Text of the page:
Cultural Geography Workgroup

Return of the wolves

Of wolves, dogs and humans - interspecies co-shaping of reality in the contact zone

M. Sc. Sebastian Ehret


The return of wolves in Germany is a widely discussed issue in the recent public debate. Since wolves resettled in Eastern parts of Saxony in 2000 and later expanded to other regions in Germany, they have triggered both negative and positive emotions from the inhabitants of these regions and different stakeholders. Two aspects come into play when one tries to explain these responses: the centuries-old cultural representations of the wolf and their actual physical presence.

It is precisely the tension between these two aspects that makes the return of wolves a promising topic in cultural geography. Especially the emerging field of animal geographies is concerned with animals‘ social and cultural representation as well as with post-humanistic and other non-representational aspects of animals‘ agency and its influence on human-animal relations.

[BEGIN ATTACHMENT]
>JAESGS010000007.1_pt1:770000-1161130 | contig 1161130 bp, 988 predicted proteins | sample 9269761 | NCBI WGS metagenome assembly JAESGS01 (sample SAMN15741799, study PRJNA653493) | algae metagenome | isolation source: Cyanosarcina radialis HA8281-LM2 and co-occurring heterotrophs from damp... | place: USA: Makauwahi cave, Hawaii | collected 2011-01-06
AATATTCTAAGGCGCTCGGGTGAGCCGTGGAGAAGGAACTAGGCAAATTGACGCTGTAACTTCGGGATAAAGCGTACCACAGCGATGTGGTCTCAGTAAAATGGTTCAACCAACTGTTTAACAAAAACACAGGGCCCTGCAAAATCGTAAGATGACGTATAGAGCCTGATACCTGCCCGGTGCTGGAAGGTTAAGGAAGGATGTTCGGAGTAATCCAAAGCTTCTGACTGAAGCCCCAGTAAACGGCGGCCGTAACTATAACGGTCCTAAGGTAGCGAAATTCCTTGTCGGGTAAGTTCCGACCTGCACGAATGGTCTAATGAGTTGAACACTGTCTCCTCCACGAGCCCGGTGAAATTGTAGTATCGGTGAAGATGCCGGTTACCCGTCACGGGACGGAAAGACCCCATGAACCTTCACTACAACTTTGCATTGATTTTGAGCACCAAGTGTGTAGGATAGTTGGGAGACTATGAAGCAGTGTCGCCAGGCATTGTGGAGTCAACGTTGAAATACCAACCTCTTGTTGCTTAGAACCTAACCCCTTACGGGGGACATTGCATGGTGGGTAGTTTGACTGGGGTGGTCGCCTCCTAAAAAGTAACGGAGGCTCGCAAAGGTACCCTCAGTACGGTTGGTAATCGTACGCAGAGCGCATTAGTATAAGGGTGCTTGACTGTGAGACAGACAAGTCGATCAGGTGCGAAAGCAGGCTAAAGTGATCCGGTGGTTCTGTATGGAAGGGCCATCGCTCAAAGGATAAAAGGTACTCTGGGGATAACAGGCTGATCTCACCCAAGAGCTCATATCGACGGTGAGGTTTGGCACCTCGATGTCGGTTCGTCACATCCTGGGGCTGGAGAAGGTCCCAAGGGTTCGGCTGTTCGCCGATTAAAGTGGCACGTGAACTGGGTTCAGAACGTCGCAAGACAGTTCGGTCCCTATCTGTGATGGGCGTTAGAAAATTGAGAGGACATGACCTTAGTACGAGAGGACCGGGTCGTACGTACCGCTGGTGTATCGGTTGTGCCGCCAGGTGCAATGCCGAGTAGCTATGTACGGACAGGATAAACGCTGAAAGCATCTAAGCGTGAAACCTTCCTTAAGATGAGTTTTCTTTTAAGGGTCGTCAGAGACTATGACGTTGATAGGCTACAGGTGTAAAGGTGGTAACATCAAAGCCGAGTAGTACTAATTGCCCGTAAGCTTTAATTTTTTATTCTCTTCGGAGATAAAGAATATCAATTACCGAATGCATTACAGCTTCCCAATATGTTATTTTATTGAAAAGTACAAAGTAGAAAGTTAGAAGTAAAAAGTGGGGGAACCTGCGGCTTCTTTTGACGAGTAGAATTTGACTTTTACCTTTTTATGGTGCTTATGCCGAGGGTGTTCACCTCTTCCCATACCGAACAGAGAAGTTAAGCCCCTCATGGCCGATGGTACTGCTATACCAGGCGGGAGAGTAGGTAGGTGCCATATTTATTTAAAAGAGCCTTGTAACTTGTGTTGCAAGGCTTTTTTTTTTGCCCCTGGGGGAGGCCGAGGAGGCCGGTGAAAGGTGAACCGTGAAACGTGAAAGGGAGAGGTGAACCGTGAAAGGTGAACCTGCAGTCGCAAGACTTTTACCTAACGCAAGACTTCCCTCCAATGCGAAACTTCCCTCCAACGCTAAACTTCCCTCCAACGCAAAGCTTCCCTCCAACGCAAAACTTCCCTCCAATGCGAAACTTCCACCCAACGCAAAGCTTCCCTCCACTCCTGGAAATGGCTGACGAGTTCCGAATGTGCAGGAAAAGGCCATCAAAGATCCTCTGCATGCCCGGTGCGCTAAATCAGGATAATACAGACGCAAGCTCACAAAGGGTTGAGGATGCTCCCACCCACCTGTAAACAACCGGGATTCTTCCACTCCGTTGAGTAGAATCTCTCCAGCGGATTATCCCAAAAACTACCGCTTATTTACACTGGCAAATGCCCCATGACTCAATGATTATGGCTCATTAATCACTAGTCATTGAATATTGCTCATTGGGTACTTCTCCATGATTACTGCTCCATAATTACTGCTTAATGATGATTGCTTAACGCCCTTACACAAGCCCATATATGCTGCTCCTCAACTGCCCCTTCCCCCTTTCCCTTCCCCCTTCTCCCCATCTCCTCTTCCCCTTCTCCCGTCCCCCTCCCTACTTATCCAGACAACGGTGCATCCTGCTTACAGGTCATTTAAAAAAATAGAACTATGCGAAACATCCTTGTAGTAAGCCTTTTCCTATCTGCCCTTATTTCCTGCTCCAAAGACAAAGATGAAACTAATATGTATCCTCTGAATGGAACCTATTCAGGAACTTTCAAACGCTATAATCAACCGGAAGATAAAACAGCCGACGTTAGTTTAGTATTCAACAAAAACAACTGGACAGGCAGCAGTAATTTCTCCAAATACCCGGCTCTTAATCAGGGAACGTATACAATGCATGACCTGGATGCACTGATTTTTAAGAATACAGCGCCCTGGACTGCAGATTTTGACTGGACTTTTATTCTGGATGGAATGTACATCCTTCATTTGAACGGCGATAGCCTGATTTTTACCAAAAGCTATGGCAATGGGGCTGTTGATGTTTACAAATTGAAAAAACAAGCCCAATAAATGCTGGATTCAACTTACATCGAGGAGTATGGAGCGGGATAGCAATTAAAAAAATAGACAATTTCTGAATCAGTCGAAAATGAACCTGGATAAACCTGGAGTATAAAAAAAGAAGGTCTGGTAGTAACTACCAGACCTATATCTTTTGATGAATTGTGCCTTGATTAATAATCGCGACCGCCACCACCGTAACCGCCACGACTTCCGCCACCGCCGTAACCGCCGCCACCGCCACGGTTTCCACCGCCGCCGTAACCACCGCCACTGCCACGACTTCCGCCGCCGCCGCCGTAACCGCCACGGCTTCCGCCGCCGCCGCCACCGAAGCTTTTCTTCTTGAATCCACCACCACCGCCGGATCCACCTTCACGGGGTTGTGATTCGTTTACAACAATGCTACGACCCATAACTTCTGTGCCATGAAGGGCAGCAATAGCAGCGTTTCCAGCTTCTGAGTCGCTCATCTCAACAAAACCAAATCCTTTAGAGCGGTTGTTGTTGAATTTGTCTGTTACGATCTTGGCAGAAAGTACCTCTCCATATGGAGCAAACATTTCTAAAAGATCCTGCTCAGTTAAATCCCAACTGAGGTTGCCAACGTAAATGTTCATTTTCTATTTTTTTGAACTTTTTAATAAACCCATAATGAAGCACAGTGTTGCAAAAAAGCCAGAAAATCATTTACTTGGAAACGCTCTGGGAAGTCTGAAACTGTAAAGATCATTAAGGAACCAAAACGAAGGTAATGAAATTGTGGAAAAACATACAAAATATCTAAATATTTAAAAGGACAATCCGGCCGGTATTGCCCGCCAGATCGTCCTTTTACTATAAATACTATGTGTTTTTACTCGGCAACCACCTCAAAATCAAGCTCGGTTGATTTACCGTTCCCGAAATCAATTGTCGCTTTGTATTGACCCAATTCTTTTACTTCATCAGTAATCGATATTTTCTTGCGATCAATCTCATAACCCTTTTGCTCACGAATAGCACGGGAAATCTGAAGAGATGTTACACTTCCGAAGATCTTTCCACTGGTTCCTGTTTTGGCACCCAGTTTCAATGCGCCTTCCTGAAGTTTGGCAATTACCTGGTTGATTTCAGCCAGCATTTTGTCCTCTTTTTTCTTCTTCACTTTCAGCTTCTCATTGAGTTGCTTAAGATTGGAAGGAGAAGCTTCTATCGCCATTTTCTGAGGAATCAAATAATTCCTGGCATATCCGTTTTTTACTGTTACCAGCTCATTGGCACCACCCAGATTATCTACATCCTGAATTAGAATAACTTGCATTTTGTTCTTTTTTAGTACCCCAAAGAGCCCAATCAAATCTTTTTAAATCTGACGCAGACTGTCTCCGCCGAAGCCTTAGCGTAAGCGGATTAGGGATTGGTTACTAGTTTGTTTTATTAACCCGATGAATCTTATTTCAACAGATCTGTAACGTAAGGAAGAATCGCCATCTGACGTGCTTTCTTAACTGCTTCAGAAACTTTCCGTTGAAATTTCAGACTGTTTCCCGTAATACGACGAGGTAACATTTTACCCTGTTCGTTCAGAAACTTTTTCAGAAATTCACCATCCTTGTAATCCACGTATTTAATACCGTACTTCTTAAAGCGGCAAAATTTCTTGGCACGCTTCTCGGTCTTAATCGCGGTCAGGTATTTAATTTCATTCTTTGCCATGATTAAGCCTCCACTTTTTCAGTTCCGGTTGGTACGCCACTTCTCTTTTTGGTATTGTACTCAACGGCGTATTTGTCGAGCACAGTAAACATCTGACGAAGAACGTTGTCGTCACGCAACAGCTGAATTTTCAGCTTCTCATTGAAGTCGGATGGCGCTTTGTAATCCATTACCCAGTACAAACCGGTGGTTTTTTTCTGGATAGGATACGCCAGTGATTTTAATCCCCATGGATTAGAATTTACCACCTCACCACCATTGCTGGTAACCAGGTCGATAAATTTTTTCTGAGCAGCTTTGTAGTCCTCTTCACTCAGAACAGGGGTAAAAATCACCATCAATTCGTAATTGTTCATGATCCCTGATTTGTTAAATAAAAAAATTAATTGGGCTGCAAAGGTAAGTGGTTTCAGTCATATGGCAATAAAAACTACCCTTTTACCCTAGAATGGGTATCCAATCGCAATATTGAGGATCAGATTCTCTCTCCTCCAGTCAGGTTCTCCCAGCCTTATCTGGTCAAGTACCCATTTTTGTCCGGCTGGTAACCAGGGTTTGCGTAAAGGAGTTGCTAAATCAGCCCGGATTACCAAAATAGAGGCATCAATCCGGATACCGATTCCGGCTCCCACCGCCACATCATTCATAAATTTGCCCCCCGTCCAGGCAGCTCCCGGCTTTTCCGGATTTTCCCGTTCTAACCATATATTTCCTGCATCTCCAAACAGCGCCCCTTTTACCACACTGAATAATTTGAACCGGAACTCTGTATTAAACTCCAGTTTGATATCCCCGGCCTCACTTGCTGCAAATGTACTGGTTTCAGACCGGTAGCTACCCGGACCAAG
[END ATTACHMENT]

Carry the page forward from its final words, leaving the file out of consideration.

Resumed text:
This project follows the premise that the rules and structures of an interspecies co-existence are constituted by both wolves and humans alike. Co-existence emerges from direct and indirect encounters, mutual habituation as well as responding and reacting to one another. Furthermore, the rules and structures of interspecies co-existence are far from being static and fixed, but are highly dynamic and contested. This co-shaping of reality is fundamentally spatial. According to Donna Haraway (2008), the spaces and places where species meet can be referred to as contact zones.

Empirically the research project focuses on dog owners and their dogs living in current wolf territories in the region of Lusatia in Eastern Germany. Although humans and dogs have shared a common space with wolves in their daily walks for nearly 20 years now, there are hardy ever direct encounters between wolves, dogs and humans. However, due to their extraordinary perceptual capability dogs are able to sense and indicate the presence of wolves to their fellow humans. Therefore, dogs take an active and crutial part in the interspecies co-shaping of reality in the contact zones of Lusatia.

As a whole, this research project wants to shed light on the complexities and interrelations of current human-dog-wolf relations. In doing so, it aims to contribute to a better and more nuanced understanding of often highly emotional debates on the return of wolves in Germany.

.Gustave Dorés Rotkäppchen



Gustave Doré (1867): illustration to Charles Perrault's Le Petit Chaperon rouge